Tuesday, March 08, 2011

Liberal Community Activists Attack Aggressive, “Racist” Police as the Enemy in Crime-Ridden Cities

By Nicholas Stix

April 26, 1999
Insight on the News

Are police the bad guys? On Feb. 4 [1999] in the Bronx, an unarmed, West Guinean peddler, Amadou Diallo, was shot 19 times by four white New York police officers. On Dec. 28 [1998] four Riverside, Calif., police officers shot 19-year-old Tyisha Miller 12 times as she lay unconscious in her locked car with a gun on her lap. And on Dec. 21 a white Pittsburgh policeman shot and killed Deron Grimmit as the unarmed parolee was fleeing a traffic stop.

Quoting the New York Police Department, or NYPD, patrol guide, New York Daily News reporter John Marzulli, a former NYPD officer, calls police shootings such as in the Diallo and the Miller cases a "mass reflexive response" to a perceived threat.

Unfortunately, "mass reflexive response" also explains high-profile reactions to the shootings. On March 14, Newsday reporter John Riley wrote of "the quick sequence of white-on-black police shootings" while civil-rights groups across the nation claim to see a pattern of racism, and even President Clinton is getting involved.

On Feb. 26, ABC's Nightline showed NYPD Lt. Eric Adams, leader of 100 Blacks in Law Enforcement Who Care, a national, fraternal police organization, telling black youngsters that they have more to fear from the police than from criminals.

The Nightline reporter neglected to mention Adams' belief in racial purity and his conviction that black officers' higher failure rate proved that random drug tests were biased. On the same show, New York Mayor Rudolph W. Giuliani responded to Ted Koppel's baiting by remarking, "New York has the least amount of shots fired by police officers of any major city."

Some white police officers certainly are racists. New Jersey state troopers' infamous practice of profiling young black and Hispanic male drivers led Gov. Christine Todd Whitman in March to dismiss state police superintendent Carl Williams. However, as Harvard law professor Randall Kennedy, author of Race, Crime, and the Law, points out: "Blacks have suffered more from being left unprotected or underprotected by law enforcement authorities than from being mistreated as suspects or defendants, although it is allegations of the latter that now typically receive the most attention."

Whether police are perceived as the bad guys is part of a national battle between local police and community activists who support "community policing" and oppose all aggressive police tactics, most notably the insurgent "quality-of-life" model associated with the NYPD.

Hoover Institution research fellow Joseph McNamara, chief of police in San Jose, Calif., from 1976 to 1991 and earlier the Kansas City chief of police, supports community policing.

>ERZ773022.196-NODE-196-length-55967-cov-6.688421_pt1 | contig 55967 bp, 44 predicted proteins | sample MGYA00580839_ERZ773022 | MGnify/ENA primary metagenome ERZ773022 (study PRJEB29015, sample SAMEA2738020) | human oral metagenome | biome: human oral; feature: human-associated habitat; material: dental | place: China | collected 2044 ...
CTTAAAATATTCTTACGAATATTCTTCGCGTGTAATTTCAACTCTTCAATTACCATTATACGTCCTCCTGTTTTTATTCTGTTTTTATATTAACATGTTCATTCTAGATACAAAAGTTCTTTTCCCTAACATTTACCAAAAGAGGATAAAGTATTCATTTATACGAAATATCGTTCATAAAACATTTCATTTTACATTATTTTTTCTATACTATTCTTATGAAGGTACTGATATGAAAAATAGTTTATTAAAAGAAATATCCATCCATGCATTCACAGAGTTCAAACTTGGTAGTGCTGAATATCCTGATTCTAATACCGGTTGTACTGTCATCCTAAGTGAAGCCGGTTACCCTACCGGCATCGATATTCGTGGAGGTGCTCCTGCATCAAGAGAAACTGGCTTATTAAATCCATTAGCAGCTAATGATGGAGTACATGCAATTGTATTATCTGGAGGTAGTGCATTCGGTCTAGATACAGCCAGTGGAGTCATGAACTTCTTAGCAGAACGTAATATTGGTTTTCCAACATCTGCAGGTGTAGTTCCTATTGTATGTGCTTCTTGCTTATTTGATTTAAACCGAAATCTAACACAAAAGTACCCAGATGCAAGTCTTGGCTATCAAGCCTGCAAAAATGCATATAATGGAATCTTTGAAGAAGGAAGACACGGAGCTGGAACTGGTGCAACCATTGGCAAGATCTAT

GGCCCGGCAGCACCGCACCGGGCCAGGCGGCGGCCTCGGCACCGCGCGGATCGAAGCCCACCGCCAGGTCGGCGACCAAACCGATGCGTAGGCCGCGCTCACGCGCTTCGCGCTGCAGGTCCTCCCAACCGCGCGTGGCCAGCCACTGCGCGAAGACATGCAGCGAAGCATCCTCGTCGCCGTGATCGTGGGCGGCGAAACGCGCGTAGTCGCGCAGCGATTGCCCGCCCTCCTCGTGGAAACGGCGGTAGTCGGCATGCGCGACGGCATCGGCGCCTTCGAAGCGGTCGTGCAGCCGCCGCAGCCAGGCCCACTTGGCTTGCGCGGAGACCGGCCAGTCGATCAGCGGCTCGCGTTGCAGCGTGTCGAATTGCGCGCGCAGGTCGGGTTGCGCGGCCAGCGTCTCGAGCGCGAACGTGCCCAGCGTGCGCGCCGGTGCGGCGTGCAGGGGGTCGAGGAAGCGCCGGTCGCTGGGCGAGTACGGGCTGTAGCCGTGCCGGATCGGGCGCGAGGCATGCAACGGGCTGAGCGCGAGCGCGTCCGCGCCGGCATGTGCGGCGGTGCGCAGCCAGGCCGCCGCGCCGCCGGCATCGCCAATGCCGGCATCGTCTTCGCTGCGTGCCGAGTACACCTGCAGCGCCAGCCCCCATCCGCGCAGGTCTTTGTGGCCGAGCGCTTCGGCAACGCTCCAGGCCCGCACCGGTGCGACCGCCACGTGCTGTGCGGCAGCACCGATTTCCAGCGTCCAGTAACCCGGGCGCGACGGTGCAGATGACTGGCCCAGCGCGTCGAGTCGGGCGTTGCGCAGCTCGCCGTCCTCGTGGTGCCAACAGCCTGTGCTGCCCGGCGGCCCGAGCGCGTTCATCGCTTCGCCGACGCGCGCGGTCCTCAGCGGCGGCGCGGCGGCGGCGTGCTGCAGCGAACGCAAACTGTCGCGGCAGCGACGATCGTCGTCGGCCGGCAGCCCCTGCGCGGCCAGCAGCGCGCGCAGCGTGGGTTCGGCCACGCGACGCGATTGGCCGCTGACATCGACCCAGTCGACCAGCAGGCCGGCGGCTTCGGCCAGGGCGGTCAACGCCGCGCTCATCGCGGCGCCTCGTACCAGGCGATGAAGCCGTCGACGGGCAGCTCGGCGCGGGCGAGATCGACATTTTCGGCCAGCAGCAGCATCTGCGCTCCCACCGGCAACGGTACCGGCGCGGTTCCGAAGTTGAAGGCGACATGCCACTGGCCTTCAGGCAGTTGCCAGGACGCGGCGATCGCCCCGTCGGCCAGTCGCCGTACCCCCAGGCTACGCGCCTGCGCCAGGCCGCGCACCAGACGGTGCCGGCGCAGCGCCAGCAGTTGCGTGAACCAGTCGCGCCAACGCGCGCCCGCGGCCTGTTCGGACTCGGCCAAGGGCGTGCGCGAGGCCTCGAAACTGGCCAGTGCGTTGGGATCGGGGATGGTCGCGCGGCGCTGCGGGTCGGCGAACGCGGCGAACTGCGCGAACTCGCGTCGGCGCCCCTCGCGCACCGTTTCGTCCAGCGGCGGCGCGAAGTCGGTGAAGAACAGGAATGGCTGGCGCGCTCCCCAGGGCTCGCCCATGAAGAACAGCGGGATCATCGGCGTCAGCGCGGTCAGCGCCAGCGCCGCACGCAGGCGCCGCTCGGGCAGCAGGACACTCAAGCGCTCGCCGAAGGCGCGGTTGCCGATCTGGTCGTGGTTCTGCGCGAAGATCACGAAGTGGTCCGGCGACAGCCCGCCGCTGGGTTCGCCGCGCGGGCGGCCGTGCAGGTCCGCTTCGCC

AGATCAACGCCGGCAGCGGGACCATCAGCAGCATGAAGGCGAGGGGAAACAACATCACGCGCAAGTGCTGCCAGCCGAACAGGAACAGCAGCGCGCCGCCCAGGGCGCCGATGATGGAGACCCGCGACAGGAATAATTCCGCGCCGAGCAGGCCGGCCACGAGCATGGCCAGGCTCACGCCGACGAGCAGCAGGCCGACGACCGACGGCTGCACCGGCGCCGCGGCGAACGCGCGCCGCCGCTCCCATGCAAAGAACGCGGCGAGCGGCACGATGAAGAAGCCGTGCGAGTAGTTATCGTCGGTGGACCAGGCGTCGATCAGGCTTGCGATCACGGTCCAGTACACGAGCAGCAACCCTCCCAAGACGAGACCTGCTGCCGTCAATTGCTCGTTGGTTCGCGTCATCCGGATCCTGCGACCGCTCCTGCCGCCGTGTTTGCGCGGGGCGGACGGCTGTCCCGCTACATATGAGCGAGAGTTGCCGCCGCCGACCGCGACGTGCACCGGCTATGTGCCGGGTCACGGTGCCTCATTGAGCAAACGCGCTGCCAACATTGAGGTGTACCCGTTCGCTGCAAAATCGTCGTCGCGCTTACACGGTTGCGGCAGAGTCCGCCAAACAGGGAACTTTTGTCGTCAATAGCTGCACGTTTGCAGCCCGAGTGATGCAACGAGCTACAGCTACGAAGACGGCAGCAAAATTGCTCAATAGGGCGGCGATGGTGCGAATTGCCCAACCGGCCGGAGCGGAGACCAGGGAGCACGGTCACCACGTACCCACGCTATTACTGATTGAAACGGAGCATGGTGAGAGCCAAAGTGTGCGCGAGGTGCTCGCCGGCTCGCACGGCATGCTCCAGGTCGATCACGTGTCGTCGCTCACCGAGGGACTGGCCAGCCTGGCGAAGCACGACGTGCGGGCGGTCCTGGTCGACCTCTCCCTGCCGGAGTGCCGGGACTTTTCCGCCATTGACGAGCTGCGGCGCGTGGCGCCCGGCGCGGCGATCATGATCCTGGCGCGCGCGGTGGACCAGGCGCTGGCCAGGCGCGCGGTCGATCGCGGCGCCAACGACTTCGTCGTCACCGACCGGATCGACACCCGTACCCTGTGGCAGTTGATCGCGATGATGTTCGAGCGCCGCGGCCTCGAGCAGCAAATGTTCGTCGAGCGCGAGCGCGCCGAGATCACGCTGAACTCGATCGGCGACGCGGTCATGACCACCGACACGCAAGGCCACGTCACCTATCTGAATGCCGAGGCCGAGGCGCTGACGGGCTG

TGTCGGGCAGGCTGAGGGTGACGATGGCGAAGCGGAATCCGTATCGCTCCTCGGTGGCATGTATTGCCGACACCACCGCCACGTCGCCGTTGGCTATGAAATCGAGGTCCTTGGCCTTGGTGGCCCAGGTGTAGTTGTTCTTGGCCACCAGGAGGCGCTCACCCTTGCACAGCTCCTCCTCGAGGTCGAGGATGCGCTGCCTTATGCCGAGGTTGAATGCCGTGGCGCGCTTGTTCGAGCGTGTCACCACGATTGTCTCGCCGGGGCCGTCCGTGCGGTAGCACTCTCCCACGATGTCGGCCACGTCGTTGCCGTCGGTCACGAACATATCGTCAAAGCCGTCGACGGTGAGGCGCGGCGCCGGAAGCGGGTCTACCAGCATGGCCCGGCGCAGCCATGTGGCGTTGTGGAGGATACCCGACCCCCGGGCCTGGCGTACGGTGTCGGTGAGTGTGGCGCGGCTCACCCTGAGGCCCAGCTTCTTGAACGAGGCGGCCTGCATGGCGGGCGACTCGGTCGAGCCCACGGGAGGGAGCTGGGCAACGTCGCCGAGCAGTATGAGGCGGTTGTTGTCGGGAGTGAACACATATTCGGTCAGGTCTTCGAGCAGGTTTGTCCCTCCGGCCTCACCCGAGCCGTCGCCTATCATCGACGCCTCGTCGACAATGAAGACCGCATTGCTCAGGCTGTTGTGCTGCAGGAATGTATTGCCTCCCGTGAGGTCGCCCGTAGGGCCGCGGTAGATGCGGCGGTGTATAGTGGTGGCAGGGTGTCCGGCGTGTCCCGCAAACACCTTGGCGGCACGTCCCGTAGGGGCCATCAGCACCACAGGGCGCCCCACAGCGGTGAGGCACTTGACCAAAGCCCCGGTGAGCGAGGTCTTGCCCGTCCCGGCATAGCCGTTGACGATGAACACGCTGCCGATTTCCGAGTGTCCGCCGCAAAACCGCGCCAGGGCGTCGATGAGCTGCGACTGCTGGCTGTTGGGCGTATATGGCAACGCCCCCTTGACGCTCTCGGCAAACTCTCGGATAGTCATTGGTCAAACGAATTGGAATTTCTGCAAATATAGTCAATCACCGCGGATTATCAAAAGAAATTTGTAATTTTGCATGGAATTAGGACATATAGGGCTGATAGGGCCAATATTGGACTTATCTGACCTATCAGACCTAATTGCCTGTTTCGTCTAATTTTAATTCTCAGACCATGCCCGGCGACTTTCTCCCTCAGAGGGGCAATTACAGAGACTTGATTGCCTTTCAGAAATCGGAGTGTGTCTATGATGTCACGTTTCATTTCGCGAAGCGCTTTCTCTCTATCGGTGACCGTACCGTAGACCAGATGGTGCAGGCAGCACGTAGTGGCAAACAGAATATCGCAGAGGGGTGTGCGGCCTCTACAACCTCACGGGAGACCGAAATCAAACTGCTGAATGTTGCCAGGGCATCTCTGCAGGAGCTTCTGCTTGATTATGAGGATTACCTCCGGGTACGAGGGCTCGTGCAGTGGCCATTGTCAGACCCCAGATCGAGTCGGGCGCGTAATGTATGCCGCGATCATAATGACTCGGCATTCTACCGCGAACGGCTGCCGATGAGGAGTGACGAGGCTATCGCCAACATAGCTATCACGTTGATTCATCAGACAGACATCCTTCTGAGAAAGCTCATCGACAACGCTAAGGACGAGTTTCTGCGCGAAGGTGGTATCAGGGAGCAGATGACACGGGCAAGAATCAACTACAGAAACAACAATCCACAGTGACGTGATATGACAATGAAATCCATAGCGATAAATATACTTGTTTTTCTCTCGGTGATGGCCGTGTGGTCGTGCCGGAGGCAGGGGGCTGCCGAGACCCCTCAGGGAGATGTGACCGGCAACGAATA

McNamara's vision, in which an entire police department "works with all community groups" opposes the mentality which he identifies with the pre-1992-riot Los Angeles Police Department and the contemporary NYPD, whereby, as he put it to me, "the police are an occupying army, as Joseph Wambaugh called them, `the new centurions,' here to save civilization."

McNamara told me, "The NYPD has exported its quality-of-life model, which causes a mentality which leads to atrocities such as the Livoti case and the stationhouse assault on the Haitian guy." McNamara was referring to former NYPD officer Francis Livoti, who choked Anthony Baez to death, and the stationhouse sodomizing of Haitian immigrant Abner Louima by police in Brooklyn. Unfortunately, McNamara's "occupying army" image is a carryover of the hard left, which since the 1960s has demonized the police while lionizing criminals as revolutionaries. Today's would-be revolutionaries seek to free such criminals as Mumia Abu-Jamal, who was convicted of the 1981 execution-style murder of white Philadelphia police officer Daniel Faulkiner.

In McNamara's toned-down, liberal vision of community policing, police "are part of the community" and are more social workers than crime fighters. To him I must respond with the words of a Puerto Rican NYPD officer working in Brooklyn who told me, "In a rough neighborhood, you gotta be rough with the people. Either you're gonna be in control, or they're gonna be in control."

The New York quality-of-life model is based on the "broken window" theory formulated by Harvard criminologist George Kelling, according to which aggressive enforcement of "quality-of-life" violations like subway fare-beating and public urination prevents the rise of disorder and violent felonies.

Kelling told me, "Nationally, a lot of people who aren't antipolice believe in the ideal that in order to change crime you have to eliminate racism and social inequality. What you see are people struggling to hold on to the old liberal ideal without being antipolice, and you can't have it both ways." Mentioning Boston, San Diego and New York as examples of the success of "repolicing," Kelling says, "The idea that crime control can be held hostage to massive social change is under assault, and that's the cutting edge of the cultural war."

Aggressive police work can make a difference, but there are statist assumptions in Kelling’s, as well as McNamara's, position that leave little room for self-reliant citizens. On the one hand, rigorous enforcement of so-called quality of life violations can lead to all citizens becoming hostages of a hyperaggressive police force. On the other hand, so-called community policing presupposes an interventionist state which undertakes to resolve an ever-growing list of urban pathologies. Most cops are the good guys, but so are most hardworking civilians.

Nicholas Stix writes on politics and urban issues from New York City.

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